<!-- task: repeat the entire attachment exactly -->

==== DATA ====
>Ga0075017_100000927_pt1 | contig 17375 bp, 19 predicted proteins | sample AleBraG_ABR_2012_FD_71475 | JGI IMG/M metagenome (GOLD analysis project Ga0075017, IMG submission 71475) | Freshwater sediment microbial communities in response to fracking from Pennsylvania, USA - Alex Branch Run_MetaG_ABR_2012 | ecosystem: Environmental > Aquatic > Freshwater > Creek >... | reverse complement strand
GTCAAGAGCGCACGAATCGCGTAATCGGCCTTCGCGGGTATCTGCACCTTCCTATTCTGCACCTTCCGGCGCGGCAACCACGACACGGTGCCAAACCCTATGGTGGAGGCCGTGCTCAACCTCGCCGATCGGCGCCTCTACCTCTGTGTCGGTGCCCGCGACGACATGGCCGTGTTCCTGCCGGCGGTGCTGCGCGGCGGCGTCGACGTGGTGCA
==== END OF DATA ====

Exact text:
>Ga0075017_100000927_pt1 | contig 17375 bp, 19 predicted proteins | sample AleBraG_ABR_2012_FD_71475 | JGI IMG/M metagenome (GOLD analysis project Ga0075017, IMG submission 71475) | Freshwater sediment microbial communities in response to fracking from Pennsylvania, USA - Alex Branch Run_MetaG_ABR_2012 | ecosystem: Environmental > Aquatic > Freshwater > Creek >... | reverse complement strand
GTCAAGAGCGCACGAATCGCGTAATCGGCCTTCGCGGGTATCTGCACCTTCCTATTCTGCACCTTCCGGCGCGGCAACCACGACACGGTGCCAAACCCTATGGTGGAGGCCGTGCTCAACCTCGCCGATCGGCGCCTCTACCTCTGTGTCGGTGCCCGCGACGACATGGCCGTGTTCCTGCCGGCGGTGCTGCGCGGCGGCGTCGACGTGGTGCA